September 1, 2019

Two weeks ago, the LST-325 visited Chattanooga and docked at the John Ross Landing on the Tennessee River. The LST-325 is the last fully operational World War II Landing Ship Tank (LST).  It sails each summer with a crew of approximately forty-five volunteers who sleep and eat on board while sailing twenty-four (24) hours per day at the rate of eight to ten miles per hour. Not fast but it does get there.


The idea for an LST, short for “Landing Ship, Tank”, came about after the Dunkirk evacuation demonstrated a dire need for large seafaring transports for large vehicles. The first attempt at building such ships was accomplished by converting three tankers from Lake Maracaibo, Venezuela.  These vessels were outfitted with bay doors and were used during the Operation Torch landings in Algeria in 1942. Meanwhile, experts from both Britain and the United States’ navies started putting together requirements for new LST designs.  In 1941, the name LST was born with preliminary specifications detailing each requirement for the entire structure. Within a few days, John Niedermair of the US Navy Bureau of Ships completed the first sketch of the design. It called for a large ballast system that could be filled with sea water to give the ship a deep draft for seafaring, or emptied so that the ship could sail very close to beaches where they would unload their cargo. The design was accepted by the US Navy, then sent for approval with the Royal Navy on 5 November 1941. Almost immediately, the Royal Navy accepted the design and asked for two hundred (200) to be built for Britain under the Lend-Lease program. The first LST keel was laid down at Newport News, Virginia and first production of an LST set sail four months later in Oct 1942. From the very first moment, the construction program for LSTs took a very high priority. In some instances, even heavy industry plants inland such as steel yards were converted for LST construction.

The first action that saw LSTs in service was the Solomon Islands Campaign in June of 1943.   Almost immediately, they were used in the Sicily landings in the Mediterranean. Although slow and unwieldy, they were tough enough to absorb a tremendous damage. In fact, despite being a valuable target for carrying large amounts of cargo, only twenty-six (26) were lost in action; of the twenty-six (26), only thirteen (13) were actually sunk by enemy fire. While almost every landing operation employed LSTs, they were versatile enough to serve in other roles. Some were converted to become repair ships, others into floating barracks for two hundred (200) officers and men, while thirty-eight (38) LSTs were converted into hospital ships. In Jun 1944, converted LST hospital ships brought 41,035 wounded men from the Normandy beaches in the first couple days of the invasion.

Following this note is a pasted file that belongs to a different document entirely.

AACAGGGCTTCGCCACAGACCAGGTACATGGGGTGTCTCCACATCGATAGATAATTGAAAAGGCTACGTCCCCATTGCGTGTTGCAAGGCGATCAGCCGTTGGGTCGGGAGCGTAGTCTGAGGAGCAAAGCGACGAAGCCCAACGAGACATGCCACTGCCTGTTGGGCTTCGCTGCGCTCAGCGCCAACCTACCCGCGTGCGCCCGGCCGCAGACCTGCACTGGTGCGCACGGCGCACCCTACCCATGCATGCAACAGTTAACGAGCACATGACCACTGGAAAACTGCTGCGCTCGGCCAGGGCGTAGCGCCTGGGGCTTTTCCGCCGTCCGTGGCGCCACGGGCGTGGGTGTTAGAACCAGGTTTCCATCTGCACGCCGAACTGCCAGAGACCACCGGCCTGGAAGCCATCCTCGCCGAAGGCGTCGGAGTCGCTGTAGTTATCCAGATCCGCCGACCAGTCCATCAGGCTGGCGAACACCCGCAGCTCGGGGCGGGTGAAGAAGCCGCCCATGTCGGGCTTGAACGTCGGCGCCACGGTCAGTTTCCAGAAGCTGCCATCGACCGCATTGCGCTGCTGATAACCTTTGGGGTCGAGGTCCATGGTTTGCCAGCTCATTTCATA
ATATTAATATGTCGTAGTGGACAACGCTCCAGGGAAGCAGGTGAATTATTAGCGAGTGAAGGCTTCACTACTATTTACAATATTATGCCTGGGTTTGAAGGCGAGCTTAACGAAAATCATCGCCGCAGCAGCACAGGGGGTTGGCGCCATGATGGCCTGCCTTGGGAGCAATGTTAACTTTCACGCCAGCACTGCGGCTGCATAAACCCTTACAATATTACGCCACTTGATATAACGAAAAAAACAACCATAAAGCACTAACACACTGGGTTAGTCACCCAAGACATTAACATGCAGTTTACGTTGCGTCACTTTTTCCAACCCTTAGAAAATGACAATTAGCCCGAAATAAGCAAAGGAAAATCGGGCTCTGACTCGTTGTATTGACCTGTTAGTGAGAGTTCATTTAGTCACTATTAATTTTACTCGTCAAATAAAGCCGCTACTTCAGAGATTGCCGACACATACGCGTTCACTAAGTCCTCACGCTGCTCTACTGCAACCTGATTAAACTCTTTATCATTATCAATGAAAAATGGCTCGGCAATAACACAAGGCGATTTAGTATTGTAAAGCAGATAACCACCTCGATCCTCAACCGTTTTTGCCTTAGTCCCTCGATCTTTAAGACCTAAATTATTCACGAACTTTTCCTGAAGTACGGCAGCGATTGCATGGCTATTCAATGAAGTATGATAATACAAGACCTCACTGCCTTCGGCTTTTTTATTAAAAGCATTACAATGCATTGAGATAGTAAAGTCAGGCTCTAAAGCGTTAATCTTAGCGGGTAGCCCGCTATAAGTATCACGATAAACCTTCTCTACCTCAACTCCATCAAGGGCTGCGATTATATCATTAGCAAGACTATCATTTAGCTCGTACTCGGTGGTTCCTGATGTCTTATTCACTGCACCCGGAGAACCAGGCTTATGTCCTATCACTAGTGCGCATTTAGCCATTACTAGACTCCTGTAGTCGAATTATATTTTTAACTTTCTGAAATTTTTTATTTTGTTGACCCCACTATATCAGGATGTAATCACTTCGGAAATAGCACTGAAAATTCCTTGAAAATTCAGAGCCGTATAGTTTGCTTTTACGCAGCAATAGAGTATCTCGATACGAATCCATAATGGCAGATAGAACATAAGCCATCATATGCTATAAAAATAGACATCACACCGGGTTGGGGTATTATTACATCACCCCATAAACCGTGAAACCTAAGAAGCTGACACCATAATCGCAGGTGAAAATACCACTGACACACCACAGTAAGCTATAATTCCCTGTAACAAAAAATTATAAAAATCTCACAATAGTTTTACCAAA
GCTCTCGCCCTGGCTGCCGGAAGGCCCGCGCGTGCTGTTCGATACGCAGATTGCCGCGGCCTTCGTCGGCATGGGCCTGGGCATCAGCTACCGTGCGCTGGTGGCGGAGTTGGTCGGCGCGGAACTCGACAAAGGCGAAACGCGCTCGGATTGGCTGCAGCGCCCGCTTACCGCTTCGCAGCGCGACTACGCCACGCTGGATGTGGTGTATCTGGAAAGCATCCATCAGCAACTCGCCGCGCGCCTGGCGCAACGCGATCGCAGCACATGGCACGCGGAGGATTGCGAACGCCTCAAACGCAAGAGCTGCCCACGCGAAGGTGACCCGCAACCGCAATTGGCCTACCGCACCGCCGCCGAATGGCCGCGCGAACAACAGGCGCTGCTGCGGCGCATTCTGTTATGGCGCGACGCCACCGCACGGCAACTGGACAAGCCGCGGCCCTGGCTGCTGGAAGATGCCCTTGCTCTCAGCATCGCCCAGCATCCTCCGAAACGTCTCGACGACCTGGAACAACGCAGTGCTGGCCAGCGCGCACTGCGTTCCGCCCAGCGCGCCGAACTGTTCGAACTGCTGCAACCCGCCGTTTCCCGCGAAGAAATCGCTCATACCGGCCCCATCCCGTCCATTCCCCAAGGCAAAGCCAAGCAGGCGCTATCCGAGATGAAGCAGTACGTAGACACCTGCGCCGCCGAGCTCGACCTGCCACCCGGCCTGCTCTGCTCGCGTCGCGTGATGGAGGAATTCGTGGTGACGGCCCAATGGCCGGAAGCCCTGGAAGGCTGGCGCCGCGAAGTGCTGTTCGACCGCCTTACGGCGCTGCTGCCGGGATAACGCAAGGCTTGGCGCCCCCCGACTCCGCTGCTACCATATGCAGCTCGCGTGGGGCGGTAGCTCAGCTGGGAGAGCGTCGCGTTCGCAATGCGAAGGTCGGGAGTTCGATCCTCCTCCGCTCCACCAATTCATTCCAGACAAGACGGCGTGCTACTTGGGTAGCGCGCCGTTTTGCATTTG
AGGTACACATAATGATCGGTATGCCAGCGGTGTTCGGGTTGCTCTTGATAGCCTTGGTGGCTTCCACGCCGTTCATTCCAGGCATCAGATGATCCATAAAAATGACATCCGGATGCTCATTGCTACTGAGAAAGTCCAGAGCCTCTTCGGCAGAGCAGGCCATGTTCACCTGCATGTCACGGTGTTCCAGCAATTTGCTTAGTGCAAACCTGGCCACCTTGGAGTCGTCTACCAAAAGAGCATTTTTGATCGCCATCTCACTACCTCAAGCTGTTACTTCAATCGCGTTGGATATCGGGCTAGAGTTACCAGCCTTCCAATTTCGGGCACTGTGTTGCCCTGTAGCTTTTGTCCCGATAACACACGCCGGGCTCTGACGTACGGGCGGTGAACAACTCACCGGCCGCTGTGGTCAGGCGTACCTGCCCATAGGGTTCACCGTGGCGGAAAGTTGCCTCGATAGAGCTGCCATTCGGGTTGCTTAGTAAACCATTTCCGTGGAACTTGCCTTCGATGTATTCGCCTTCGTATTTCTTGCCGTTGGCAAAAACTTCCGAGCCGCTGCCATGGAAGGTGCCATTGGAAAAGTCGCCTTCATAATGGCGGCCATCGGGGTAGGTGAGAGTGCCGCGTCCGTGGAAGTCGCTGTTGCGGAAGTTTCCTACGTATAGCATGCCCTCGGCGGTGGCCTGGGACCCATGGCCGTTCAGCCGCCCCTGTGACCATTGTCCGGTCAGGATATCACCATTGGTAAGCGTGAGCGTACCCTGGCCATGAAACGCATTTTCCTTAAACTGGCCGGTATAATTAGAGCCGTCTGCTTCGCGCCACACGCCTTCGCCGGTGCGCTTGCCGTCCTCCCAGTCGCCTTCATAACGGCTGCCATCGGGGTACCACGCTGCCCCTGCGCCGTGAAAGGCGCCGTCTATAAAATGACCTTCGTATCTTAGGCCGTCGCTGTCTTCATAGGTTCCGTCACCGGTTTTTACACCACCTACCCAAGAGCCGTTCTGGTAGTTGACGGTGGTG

LSTs were very involved with the invasion of Western Europe during WWII.  You can see the various routes taken by LSTs in Operation Overlord.

After the war, hundreds of LSTs were scrapped or sunk, with a few sold to civilian organizations.  Most of the remainder were mothballed. 1,051 LSTs were constructed during WW2, six hundred and seventy (670) of which were built by five (5) major inland locations, with the largest being Evansville, Indiana, United States. Of the LSTs exported from the US, Britain was the largest customer with one hundred and thirteen (113) LSTs in service during WW2.


Let’s take a tour of the 325 and see just what this vessel is about.

I was very surprised at the size of this ship.  I suppose I thought it would be similar to the Higgins Boats used as landing craft during the Normandy invasion.  LSTs can carry up to three hundred (300) people.

My wife and I decided to go early to avoid the lines and the heat.  We arrived about 9:30 in the morning.  Happy we did.  Take a look.

In 2014 the LST 325 visited Chattanooga and over twenty thousand (20,000) people toured the vessel.

It’s difficult to get an idea as to the length and overall size by looking at the pictures above.  A model inside will give you a much better idea as to physical dimensions.

Another indicator, JPEGs of the internal compartments.

As you can see, it is HUGE.

The control room is typical mid-1940s with all systems being analog.

Today this seems antiquated but back then it was state-of-the art.  Now take a look at the radio room.

Once again, all analog—no digital whatsoever.

The enlisted men’s quarters are very interesting. On my tallest day, I’m about 5’-8” but the length of the bunks must have been shorter than that.  I have no idea as to how anyone could get a good night’s sleep and fully “stretch out”.

There was a helipad for helicopter landings.  This surprised me greatly.

Another big surprise, and I don’t know why, was the size of the wench and the anchors.

You cannot have a battle ship without defensive equipment.  The machine gun below is just one of several on the vessel.

CONCLUSIONS:  As always, things change with improving technology.  Virtually nothing is analog any more but digital.  GPS has removed much of the effort relative to navigation and the accuracy is remarkable, down to the inch in some cases.  War, unfortunately, has not changed.  It’s always we kill you, before you kill us.

As always, I welcome your comments.

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